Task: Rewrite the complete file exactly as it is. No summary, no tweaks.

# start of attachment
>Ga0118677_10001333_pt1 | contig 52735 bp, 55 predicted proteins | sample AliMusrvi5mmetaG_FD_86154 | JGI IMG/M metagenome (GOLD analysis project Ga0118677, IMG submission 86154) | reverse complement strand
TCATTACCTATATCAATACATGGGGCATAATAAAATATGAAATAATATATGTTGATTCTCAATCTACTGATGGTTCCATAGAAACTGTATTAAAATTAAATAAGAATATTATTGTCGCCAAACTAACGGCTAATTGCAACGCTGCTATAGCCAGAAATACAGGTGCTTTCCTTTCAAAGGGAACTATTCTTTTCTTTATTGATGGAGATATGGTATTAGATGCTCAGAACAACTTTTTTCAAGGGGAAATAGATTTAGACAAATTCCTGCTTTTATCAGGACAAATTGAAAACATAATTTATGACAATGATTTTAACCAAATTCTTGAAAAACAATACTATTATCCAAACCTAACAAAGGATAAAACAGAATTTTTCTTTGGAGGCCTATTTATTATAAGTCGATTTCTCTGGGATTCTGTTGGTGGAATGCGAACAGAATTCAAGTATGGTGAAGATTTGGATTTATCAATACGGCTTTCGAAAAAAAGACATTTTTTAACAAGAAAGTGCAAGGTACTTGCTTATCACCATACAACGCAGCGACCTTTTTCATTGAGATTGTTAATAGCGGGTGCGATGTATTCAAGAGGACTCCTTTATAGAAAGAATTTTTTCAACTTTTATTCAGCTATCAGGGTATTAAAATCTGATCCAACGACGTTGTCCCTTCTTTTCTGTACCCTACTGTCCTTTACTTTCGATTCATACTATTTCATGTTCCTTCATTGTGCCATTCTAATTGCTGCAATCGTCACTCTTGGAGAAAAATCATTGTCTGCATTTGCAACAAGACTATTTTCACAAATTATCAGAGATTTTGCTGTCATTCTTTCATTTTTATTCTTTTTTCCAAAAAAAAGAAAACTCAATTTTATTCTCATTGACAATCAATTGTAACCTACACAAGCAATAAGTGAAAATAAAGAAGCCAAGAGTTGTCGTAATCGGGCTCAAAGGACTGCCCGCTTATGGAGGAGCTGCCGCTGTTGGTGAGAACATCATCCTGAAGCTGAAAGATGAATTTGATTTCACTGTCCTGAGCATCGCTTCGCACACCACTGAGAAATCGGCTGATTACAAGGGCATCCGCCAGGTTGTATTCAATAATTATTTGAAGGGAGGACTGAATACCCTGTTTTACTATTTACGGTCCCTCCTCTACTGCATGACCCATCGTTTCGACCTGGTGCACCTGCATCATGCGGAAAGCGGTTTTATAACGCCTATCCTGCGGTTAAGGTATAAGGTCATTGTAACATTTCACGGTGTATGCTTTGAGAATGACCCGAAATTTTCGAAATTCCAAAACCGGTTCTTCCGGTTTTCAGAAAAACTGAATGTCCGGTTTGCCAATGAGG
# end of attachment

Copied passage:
>Ga0118677_10001333_pt1 | contig 52735 bp, 55 predicted proteins | sample AliMusrvi5mmetaG_FD_86154 | JGI IMG/M metagenome (GOLD analysis project Ga0118677, IMG submission 86154) | reverse complement strand
TCATTACCTATATCAATACATGGGGCATAATAAAATATGAAATAATATATGTTGATTCTCAATCTACTGATGGTTCCATAGAAACTGTATTAAAATTAAATAAGAATATTATTGTCGCCAAACTAACGGCTAATTGCAACGCTGCTATAGCCAGAAATACAGGTGCTTTCCTTTCAAAGGGAACTATTCTTTTCTTTATTGATGGAGATATGGTATTAGATGCTCAGAACAACTTTTTTCAAGGGGAAATAGATTTAGACAAATTCCTGCTTTTATCAGGACAAATTGAAAACATAATTTATGACAATGATTTTAACCAAATTCTTGAAAAACAATACTATTATCCAAACCTAACAAAGGATAAAACAGAATTTTTCTTTGGAGGCCTATTTATTATAAGTCGATTTCTCTGGGATTCTGTTGGTGGAATGCGAACAGAATTCAAGTATGGTGAAGATTTGGATTTATCAATACGGCTTTCGAAAAAAAGACATTTTTTAACAAGAAAGTGCAAGGTACTTGCTTATCACCATACAACGCAGCGACCTTTTTCATTGAGATTGTTAATAGCGGGTGCGATGTATTCAAGAGGACTCCTTTATAGAAAGAATTTTTTCAACTTTTATTCAGCTATCAGGGTATTAAAATCTGATCCAACGACGTTGTCCCTTCTTTTCTGTACCCTACTGTCCTTTACTTTCGATTCATACTATTTCATGTTCCTTCATTGTGCCATTCTAATTGCTGCAATCGTCACTCTTGGAGAAAAATCATTGTCTGCATTTGCAACAAGACTATTTTCACAAATTATCAGAGATTTTGCTGTCATTCTTTCATTTTTATTCTTTTTTCCAAAAAAAAGAAAACTCAATTTTATTCTCATTGACAATCAATTGTAACCTACACAAGCAATAAGTGAAAATAAAGAAGCCAAGAGTTGTCGTAATCGGGCTCAAAGGACTGCCCGCTTATGGAGGAGCTGCCGCTGTTGGTGAGAACATCATCCTGAAGCTGAAAGATGAATTTGATTTCACTGTCCTGAGCATCGCTTCGCACACCACTGAGAAATCGGCTGATTACAAGGGCATCCGCCAGGTTGTATTCAATAATTATTTGAAGGGAGGACTGAATACCCTGTTTTACTATTTACGGTCCCTCCTCTACTGCATGACCCATCGTTTCGACCTGGTGCACCTGCATCATGCGGAAAGCGGTTTTATAACGCCTATCCTGCGGTTAAGGTATAAGGTCATTGTAACATTTCACGGTGTATGCTTTGAGAATGACCCGAAATTTTCGAAATTCCAAAACCGGTTCTTCCGGTTTTCAGAAAAACTGAATGTCCGGTTTGCCAATGAGG